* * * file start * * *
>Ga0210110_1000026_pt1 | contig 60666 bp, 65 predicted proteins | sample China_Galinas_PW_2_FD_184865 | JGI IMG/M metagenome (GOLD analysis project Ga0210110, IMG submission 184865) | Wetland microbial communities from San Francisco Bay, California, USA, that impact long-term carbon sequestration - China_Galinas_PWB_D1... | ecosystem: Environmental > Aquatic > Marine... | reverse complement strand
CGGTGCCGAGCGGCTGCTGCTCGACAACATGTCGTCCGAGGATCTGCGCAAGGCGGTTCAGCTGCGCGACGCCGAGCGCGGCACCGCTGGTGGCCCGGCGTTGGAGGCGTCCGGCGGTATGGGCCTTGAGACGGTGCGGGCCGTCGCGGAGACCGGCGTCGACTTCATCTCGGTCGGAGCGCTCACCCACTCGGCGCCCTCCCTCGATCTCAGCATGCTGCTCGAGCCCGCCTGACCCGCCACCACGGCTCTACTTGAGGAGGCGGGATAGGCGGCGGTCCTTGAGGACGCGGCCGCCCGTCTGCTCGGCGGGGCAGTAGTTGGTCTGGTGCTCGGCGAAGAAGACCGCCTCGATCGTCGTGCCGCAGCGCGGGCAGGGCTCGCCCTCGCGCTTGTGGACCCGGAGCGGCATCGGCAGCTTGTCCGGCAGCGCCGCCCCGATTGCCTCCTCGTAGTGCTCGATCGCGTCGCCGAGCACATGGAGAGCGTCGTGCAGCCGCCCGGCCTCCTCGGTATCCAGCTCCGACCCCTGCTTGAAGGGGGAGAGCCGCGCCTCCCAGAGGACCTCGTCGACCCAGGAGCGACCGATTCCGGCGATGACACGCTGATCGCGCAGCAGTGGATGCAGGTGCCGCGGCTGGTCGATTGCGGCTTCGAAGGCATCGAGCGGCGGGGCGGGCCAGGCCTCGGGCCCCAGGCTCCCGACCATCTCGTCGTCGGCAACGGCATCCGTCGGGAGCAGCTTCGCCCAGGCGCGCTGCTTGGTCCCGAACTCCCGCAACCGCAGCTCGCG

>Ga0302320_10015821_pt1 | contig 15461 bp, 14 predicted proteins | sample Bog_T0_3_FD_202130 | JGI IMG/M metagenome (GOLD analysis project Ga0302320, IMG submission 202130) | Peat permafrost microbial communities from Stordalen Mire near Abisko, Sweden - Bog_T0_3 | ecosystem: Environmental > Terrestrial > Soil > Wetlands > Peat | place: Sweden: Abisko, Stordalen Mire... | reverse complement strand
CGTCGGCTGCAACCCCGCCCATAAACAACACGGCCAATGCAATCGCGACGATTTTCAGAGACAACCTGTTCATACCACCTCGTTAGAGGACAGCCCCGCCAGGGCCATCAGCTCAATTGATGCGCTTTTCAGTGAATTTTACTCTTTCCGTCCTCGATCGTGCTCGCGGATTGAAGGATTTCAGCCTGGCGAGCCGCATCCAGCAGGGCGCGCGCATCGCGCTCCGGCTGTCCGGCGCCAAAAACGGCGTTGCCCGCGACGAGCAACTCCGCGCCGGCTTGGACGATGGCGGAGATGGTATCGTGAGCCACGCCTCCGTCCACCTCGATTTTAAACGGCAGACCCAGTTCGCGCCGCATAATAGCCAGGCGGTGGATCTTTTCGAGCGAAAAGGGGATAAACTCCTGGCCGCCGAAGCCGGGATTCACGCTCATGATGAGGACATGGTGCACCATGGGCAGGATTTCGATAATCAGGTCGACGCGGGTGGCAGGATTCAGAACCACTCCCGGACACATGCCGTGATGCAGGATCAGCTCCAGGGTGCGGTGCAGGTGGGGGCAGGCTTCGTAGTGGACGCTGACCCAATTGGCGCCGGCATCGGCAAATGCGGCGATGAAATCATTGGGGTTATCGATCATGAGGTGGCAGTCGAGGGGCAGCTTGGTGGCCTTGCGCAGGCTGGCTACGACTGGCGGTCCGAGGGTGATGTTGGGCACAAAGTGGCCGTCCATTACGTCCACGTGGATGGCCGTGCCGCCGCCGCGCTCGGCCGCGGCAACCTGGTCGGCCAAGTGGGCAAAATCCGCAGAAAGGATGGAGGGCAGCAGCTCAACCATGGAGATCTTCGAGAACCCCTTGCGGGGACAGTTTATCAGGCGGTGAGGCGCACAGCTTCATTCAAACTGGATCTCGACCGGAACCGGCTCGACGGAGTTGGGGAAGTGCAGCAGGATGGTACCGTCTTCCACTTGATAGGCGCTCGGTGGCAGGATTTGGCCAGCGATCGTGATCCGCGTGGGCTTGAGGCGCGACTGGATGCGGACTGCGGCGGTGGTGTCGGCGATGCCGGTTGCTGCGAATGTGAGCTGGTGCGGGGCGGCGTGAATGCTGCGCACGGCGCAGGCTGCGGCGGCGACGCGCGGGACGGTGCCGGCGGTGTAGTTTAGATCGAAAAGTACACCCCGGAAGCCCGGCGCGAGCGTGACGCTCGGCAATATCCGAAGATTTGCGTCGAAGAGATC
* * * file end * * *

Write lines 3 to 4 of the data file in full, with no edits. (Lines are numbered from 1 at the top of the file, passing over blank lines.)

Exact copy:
>Ga0302320_10015821_pt1 | contig 15461 bp, 14 predicted proteins | sample Bog_T0_3_FD_202130 | JGI IMG/M metagenome (GOLD analysis project Ga0302320, IMG submission 202130) | Peat permafrost microbial communities from Stordalen Mire near Abisko, Sweden - Bog_T0_3 | ecosystem: Environmental > Terrestrial > Soil > Wetlands > Peat | place: Sweden: Abisko, Stordalen Mire... | reverse complement strand
CGTCGGCTGCAACCCCGCCCATAAACAACACGGCCAATGCAATCGCGACGATTTTCAGAGACAACCTGTTCATACCACCTCGTTAGAGGACAGCCCCGCCAGGGCCATCAGCTCAATTGATGCGCTTTTCAGTGAATTTTACTCTTTCCGTCCTCGATCGTGCTCGCGGATTGAAGGATTTCAGCCTGGCGAGCCGCATCCAGCAGGGCGCGCGCATCGCGCTCCGGCTGTCCGGCGCCAAAAACGGCGTTGCCCGCGACGAGCAACTCCGCGCCGGCTTGGACGATGGCGGAGATGGTATCGTGAGCCACGCCTCCGTCCACCTCGATTTTAAACGGCAGACCCAGTTCGCGCCGCATAATAGCCAGGCGGTGGATCTTTTCGAGCGAAAAGGGGATAAACTCCTGGCCGCCGAAGCCGGGATTCACGCTCATGATGAGGACATGGTGCACCATGGGCAGGATTTCGATAATCAGGTCGACGCGGGTGGCAGGATTCAGAACCACTCCCGGACACATGCCGTGATGCAGGATCAGCTCCAGGGTGCGGTGCAGGTGGGGGCAGGCTTCGTAGTGGACGCTGACCCAATTGGCGCCGGCATCGGCAAATGCGGCGATGAAATCATTGGGGTTATCGATCATGAGGTGGCAGTCGAGGGGCAGCTTGGTGGCCTTGCGCAGGCTGGCTACGACTGGCGGTCCGAGGGTGATGTTGGGCACAAAGTGGCCGTCCATTACGTCCACGTGGATGGCCGTGCCGCCGCCGCGCTCGGCCGCGGCAACCTGGTCGGCCAAGTGGGCAAAATCCGCAGAAAGGATGGAGGGCAGCAGCTCAACCATGGAGATCTTCGAGAACCCCTTGCGGGGACAGTTTATCAGGCGGTGAGGCGCACAGCTTCATTCAAACTGGATCTCGACCGGAACCGGCTCGACGGAGTTGGGGAAGTGCAGCAGGATGGTACCGTCTTCCACTTGATAGGCGCTCGGTGGCAGGATTTGGCCAGCGATCGTGATCCGCGTGGGCTTGAGGCGCGACTGGATGCGGACTGCGGCGGTGGTGTCGGCGATGCCGGTTGCTGCGAATGTGAGCTGGTGCGGGGCGGCGTGAATGCTGCGCACGGCGCAGGCTGCGGCGGCGACGCGCGGGACGGTGCCGGCGGTGTAGTTTAGATCGAAAAGTACACCCCGGAAGCCCGGCGCGAGCGTGACGCTCGGCAATATCCGAAGATTTGCGTCGAAGAGATC